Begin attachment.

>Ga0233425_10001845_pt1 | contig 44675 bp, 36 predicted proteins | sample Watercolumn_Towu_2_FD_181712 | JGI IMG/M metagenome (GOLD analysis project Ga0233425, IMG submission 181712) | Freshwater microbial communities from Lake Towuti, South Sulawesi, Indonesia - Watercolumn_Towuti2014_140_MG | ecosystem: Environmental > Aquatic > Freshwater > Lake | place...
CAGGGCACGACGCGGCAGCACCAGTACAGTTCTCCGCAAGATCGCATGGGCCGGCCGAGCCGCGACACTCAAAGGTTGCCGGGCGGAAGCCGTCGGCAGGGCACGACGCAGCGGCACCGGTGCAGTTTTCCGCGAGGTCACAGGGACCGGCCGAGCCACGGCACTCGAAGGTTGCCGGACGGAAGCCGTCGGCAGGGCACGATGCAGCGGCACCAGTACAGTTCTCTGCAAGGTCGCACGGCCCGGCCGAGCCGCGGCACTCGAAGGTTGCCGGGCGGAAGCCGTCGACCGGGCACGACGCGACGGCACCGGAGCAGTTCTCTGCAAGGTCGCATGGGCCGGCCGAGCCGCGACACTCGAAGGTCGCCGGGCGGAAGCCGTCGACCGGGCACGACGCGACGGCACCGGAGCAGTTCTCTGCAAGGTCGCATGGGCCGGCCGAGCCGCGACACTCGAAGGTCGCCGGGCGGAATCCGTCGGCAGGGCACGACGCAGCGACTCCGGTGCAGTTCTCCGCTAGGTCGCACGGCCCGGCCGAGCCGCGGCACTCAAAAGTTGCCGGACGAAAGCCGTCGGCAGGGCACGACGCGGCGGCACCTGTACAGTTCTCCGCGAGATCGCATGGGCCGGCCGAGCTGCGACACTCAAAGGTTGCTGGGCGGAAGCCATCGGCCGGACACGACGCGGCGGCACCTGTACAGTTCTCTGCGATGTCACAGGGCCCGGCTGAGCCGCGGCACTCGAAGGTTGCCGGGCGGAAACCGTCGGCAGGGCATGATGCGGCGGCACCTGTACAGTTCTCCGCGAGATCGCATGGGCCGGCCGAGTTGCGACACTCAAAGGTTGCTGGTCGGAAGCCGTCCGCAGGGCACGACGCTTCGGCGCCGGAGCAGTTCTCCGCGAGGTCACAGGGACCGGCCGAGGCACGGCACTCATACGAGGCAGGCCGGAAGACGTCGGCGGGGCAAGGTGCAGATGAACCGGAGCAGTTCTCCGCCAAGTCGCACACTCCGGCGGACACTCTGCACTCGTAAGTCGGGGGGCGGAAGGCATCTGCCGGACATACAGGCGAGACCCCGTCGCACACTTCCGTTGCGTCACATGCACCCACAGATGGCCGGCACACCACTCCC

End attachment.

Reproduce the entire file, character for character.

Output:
>Ga0233425_10001845_pt1 | contig 44675 bp, 36 predicted proteins | sample Watercolumn_Towu_2_FD_181712 | JGI IMG/M metagenome (GOLD analysis project Ga0233425, IMG submission 181712) | Freshwater microbial communities from Lake Towuti, South Sulawesi, Indonesia - Watercolumn_Towuti2014_140_MG | ecosystem: Environmental > Aquatic > Freshwater > Lake | place...
CAGGGCACGACGCGGCAGCACCAGTACAGTTCTCCGCAAGATCGCATGGGCCGGCCGAGCCGCGACACTCAAAGGTTGCCGGGCGGAAGCCGTCGGCAGGGCACGACGCAGCGGCACCGGTGCAGTTTTCCGCGAGGTCACAGGGACCGGCCGAGCCACGGCACTCGAAGGTTGCCGGACGGAAGCCGTCGGCAGGGCACGATGCAGCGGCACCAGTACAGTTCTCTGCAAGGTCGCACGGCCCGGCCGAGCCGCGGCACTCGAAGGTTGCCGGGCGGAAGCCGTCGACCGGGCACGACGCGACGGCACCGGAGCAGTTCTCTGCAAGGTCGCATGGGCCGGCCGAGCCGCGACACTCGAAGGTCGCCGGGCGGAAGCCGTCGACCGGGCACGACGCGACGGCACCGGAGCAGTTCTCTGCAAGGTCGCATGGGCCGGCCGAGCCGCGACACTCGAAGGTCGCCGGGCGGAATCCGTCGGCAGGGCACGACGCAGCGACTCCGGTGCAGTTCTCCGCTAGGTCGCACGGCCCGGCCGAGCCGCGGCACTCAAAAGTTGCCGGACGAAAGCCGTCGGCAGGGCACGACGCGGCGGCACCTGTACAGTTCTCCGCGAGATCGCATGGGCCGGCCGAGCTGCGACACTCAAAGGTTGCTGGGCGGAAGCCATCGGCCGGACACGACGCGGCGGCACCTGTACAGTTCTCTGCGATGTCACAGGGCCCGGCTGAGCCGCGGCACTCGAAGGTTGCCGGGCGGAAACCGTCGGCAGGGCATGATGCGGCGGCACCTGTACAGTTCTCCGCGAGATCGCATGGGCCGGCCGAGTTGCGACACTCAAAGGTTGCTGGTCGGAAGCCGTCCGCAGGGCACGACGCTTCGGCGCCGGAGCAGTTCTCCGCGAGGTCACAGGGACCGGCCGAGGCACGGCACTCATACGAGGCAGGCCGGAAGACGTCGGCGGGGCAAGGTGCAGATGAACCGGAGCAGTTCTCCGCCAAGTCGCACACTCCGGCGGACACTCTGCACTCGTAAGTCGGGGGGCGGAAGGCATCTGCCGGACATACAGGCGAGACCCCGTCGCACACTTCCGTTGCGTCACATGCACCCACAGATGGCCGGCACACCACTCCC